further ontologies to be mapped.
I would propose then the following model:
I left out all the characterization of LexicalEntries, which is obviously 
important, but separate from this discussion. 
For ease of reading, I?m using  the empty prefix instead of :ontolex here.
:LexicalConcept (or Unit of Meaning, but I?ll use LexicalConcept from now 
:sense                  domain: LexicalEntry                     range: 
LexicalConcept  (note the difference here)
:reference          domain: LexicalConcept               range: 
non-specified, expect however to ?land? on ontoelements.
:lexEntry             range: LexicalEntry         merely a construct for 
the role of LexicalEntries in reifiedRelations, such as :Sense
:lexConcept       range: LexicalConcept   merely a construct for the role 
of LexicalConcepts in reifiedRelations, such as :Sense
A :Sense (capital letter) is the reification of the :sense property. Being 
binary in involving LexicalEntries with their intended meaning 
(LexicalConcept), ontolex:sense plays well in most of the cases, but, if 
we need a reification, we may have the following rule:
:Sense(y)                            :lexEntry :LexicalEntry(x)
:Sense(y)                            :lexConcept :LexicalConcept(z)
------------------- --->
:LexicalEntry(x)                :sense :LexicalConcept(z)
Now, our 3-entity-pattern is, as I said initially:
Instof(ontolex:LexicalEntry) ?prop(ontolex:sense)?> Instof 
(ontolex:LexicalConcept) ?prop(ontolex:reference)?> An Ontoelement
Where InstOf(x) means: ?an instance of x?
Now, WordNet. Given that:
Wordnet:Synset              rdfs:subClassOf               :LexicalConcept
We may express things such as:
wordnet:syn_n_08225481          ontolex:reference          <
http://dbpedia.org/ontology/team> ;
thus bringing all of the LexicalEntries already defined in WordNet as 
synonyms in wordnet:syn_n_08225481, as valid LexicalEntries describing the 
ontology element dbpedia:team.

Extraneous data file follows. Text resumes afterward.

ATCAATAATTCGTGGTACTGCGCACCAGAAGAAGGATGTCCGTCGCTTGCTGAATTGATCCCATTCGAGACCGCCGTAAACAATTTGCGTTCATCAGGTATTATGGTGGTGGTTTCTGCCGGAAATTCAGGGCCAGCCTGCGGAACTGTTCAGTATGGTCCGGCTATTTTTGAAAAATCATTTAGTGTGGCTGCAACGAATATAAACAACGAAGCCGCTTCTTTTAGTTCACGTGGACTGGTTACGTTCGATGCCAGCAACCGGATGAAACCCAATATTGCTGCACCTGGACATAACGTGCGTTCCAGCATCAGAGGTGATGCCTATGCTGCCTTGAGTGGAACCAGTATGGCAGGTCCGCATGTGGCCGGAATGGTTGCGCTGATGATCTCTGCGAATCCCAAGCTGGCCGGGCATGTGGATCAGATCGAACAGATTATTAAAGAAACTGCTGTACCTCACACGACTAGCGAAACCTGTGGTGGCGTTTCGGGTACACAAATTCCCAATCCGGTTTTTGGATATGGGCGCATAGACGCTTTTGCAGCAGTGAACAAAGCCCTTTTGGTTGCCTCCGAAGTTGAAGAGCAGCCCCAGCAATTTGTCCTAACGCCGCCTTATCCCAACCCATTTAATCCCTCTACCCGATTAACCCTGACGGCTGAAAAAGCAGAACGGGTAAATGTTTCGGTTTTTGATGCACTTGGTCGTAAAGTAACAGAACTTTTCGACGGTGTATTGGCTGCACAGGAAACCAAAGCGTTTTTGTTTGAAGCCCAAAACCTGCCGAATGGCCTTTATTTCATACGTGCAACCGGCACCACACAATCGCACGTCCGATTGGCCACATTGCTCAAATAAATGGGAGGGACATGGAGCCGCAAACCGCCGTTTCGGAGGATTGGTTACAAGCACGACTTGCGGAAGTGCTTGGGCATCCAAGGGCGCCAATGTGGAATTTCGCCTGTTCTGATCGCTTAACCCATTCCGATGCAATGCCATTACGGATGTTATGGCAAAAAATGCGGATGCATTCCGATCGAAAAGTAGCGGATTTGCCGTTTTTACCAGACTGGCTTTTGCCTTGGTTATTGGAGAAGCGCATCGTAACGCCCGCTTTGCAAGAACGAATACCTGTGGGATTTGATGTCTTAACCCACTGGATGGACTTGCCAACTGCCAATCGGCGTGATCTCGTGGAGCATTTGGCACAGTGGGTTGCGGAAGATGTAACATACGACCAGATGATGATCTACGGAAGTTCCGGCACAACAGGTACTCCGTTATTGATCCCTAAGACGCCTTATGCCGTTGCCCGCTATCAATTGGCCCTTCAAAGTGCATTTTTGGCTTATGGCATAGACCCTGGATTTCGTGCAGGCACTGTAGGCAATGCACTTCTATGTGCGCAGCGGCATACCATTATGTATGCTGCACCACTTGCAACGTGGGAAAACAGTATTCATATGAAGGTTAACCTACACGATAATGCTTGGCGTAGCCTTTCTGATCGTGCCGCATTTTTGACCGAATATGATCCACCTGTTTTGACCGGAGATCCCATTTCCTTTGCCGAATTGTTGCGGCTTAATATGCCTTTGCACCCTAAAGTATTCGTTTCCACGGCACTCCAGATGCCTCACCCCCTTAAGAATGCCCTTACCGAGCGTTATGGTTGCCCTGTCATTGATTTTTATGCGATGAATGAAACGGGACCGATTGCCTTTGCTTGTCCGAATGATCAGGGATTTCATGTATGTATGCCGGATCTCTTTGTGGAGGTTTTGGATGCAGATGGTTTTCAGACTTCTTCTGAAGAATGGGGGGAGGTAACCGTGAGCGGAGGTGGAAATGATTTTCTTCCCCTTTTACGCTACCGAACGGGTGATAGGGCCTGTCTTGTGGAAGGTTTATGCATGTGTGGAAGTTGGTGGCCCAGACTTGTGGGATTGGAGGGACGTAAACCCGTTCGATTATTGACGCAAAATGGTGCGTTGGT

By no means it holds instead that:
Wordnet:Sense               rdfs:subClassOf               :LexicalConcept
As the former includes constructs made-of elements from the latter.
Ah, WordNet would have thus this reified senses, but still a direct 
connection of the form:
instOf(:LexicalEntry)                      :sense instOF(wordnet:Synset)
is possible and is hence welcome
As you may see:
1)      I preserved the possibility to reify Senses (necessary in 
WordNet), but separated this Sense reification from the LexicalConcept (or 
Unit of Meaning) present in the current model. 
2)      I allowed for these LexicalConcepts to be used as 
elements-in-the-middle of our 3-entities-pattern
The sense reification is very important in WordNet (as it may be in other 
resources), to keep track of very specific things such as word ordering, 
tag counting, or lexical relations, but while all of these have a very 
important role in the lexical resource, they are not to the extent of a 
ontolex binding. The :sense binary relation is more than enough in that 
Once more, there cannot be any further ?semantic? characterization of 
:Sense. An instance of :Sense cannot have a description, as the 
description pertains to the LexicalConcept. :Sense, in short, is just an 
escamotage in RDF to further characterize word-synset pairs with 
additional data.
Really sorry for the?yes..erm? quite long email :-D
P.S: As said, names might be improved (someone could insist that the 
pointer to a WordNet synset IS de facto a reference), but I would stress 
not to let terminology affect our modeling, and instead try later to find 
the best way to name things if we agree on them (rem tenet?verba 
sequentur). My only concern is that I was definitely feeling something was 
not working with the previous modeling, and think this ?structure? much 
better renders our needs and properly exploit linguistic resources in the 
context of enriching conceptual knowledge.
[1] Introduction to WordNet: An On-line Lexical Database George A. Miller, 
Richard Beckwith, Christiane Fellbaum, Derek Gross, and Katherine Miller